After many people give him suggestions on how to spend the money, Gillian finally gives the money to Miss Hayden.
In the story, Gillian inherits one thousand dollars from his uncle. Gillian, who is described as young, tells the lawyer that it is a “confoundedly awkward amount” because it is enough to take notice of but not enough to really have fun with (even though a thousand dollars was a lot of money in 1908.
The lawyer reminds Gillian that his uncle’s will was specific about the use of the money.
You are required to render to us an account of the manner of expenditure of this $1,000 as soon as you have disposed of it. The will stipulates that.
Gillian tells him he is aware of this, and jokes that he might need to hire a secretary to help him keep track of how he spends the money.
Gillian’s friend Old Bryson has a variety of suggestions, from buying a house to renting Rockefeller Center for one night and giving a lecture. Gillian asks him to be serious, and he tells him to get married and buy a ranch.
Gillian likes the idea, because he wants to spend the money in a “lump” instead of “itemizing.” He drives to his girlfriend’s theater. He sees her but doesn’t get a chance to ask her, and he asks the cabby what to do with it. He suggests opening a saloon.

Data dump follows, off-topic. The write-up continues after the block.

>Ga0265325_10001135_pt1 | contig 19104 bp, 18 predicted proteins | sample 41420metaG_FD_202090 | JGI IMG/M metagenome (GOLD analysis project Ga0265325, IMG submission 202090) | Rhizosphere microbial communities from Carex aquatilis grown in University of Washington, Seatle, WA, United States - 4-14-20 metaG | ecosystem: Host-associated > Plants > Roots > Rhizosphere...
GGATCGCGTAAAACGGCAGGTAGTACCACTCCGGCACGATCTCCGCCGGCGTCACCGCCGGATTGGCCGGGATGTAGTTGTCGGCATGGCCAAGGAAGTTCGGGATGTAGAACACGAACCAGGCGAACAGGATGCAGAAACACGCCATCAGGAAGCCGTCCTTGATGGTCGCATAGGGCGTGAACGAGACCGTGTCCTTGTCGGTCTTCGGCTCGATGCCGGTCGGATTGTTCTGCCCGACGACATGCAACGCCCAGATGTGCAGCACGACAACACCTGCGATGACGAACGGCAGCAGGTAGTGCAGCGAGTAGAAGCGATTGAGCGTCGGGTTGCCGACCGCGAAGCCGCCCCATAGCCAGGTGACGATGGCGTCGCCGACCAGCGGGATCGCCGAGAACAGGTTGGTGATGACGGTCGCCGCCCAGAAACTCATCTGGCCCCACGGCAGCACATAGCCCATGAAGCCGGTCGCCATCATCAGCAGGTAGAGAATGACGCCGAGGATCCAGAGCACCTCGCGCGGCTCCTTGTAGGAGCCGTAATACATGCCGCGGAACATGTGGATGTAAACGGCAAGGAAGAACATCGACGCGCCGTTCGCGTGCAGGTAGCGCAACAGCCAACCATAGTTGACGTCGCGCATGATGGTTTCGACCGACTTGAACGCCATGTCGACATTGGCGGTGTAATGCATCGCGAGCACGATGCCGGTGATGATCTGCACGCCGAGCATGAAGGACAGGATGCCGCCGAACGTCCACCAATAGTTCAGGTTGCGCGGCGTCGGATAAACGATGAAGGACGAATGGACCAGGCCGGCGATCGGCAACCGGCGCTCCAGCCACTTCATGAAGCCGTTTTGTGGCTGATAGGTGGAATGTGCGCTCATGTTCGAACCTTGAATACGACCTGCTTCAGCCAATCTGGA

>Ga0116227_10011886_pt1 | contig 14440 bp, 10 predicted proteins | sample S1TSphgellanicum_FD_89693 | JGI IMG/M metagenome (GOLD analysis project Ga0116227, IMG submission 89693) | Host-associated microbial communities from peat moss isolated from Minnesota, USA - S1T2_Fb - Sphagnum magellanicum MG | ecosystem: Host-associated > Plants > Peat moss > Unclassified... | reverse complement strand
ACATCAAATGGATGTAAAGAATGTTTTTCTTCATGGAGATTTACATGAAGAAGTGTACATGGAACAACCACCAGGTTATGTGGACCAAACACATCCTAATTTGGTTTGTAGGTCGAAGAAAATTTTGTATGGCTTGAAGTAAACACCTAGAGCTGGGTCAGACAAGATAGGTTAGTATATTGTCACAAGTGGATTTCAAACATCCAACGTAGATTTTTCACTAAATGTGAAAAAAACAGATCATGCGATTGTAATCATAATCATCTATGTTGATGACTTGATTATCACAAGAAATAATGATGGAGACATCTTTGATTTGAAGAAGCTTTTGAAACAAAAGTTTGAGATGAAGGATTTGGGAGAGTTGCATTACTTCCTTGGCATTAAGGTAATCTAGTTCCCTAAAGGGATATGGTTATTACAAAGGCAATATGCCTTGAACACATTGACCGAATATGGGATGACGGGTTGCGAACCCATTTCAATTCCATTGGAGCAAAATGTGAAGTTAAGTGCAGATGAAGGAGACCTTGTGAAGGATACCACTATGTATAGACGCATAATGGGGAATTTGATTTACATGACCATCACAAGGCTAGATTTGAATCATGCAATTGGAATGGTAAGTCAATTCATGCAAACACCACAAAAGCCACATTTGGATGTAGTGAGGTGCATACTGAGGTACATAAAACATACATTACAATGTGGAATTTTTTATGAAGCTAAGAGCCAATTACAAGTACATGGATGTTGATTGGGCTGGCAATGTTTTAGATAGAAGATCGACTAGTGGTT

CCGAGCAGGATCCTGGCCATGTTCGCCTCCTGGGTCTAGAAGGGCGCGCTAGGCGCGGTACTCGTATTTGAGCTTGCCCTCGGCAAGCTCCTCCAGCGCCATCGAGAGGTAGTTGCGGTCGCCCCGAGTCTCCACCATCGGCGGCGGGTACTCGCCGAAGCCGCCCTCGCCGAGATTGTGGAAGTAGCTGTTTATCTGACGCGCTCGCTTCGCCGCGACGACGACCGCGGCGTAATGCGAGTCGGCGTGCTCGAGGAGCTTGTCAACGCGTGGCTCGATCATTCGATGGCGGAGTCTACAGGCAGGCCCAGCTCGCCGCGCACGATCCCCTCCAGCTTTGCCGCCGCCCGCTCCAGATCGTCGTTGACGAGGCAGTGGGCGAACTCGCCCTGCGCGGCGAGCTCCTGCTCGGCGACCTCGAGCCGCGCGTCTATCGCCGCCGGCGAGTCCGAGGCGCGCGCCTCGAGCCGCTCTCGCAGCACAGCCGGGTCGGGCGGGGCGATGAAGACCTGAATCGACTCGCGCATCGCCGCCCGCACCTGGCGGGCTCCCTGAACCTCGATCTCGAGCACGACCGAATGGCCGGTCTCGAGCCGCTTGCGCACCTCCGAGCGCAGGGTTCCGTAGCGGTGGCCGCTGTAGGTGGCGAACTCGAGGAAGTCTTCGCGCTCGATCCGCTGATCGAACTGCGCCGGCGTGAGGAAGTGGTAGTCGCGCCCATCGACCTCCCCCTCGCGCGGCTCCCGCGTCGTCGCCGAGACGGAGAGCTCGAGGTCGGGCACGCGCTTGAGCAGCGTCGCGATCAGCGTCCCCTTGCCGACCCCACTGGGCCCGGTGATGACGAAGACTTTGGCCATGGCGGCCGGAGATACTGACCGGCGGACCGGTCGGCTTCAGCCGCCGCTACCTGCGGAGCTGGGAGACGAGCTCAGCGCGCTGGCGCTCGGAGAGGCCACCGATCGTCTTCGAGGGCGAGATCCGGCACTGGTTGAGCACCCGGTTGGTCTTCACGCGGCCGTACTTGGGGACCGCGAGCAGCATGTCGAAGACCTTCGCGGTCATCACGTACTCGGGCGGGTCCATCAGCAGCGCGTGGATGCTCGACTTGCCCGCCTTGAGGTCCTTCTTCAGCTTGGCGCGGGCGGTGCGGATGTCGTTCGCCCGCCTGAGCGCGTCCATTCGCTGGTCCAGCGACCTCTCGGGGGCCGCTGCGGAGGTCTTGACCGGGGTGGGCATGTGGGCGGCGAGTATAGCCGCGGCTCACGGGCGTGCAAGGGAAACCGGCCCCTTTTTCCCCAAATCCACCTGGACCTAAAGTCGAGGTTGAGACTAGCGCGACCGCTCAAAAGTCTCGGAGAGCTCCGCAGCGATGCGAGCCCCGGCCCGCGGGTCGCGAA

Gillian has never wanted for money, and while he was alive his uncle gave him plenty.
Gillian is concerned about his uncle’s unfortunate adopted daughter, Miss Hayden, because she only got a ring and $10 from the estate. Gillian gives the money to her with the following note.
Paid by the black sheep, Robert Gillian, $1,000 on account of the eternal happiness, owed by Heaven to the best and dearest woman on earth.
The lawyer informs him that his uncle’s will actually stipulated that if he spent the money wisely he would get $50,000 more, and if he didn’t Miss Hayden would. When Gillian finds out, he tears up the receipt and says he wasted the money on gambling so the rest will also go to Miss Hayden.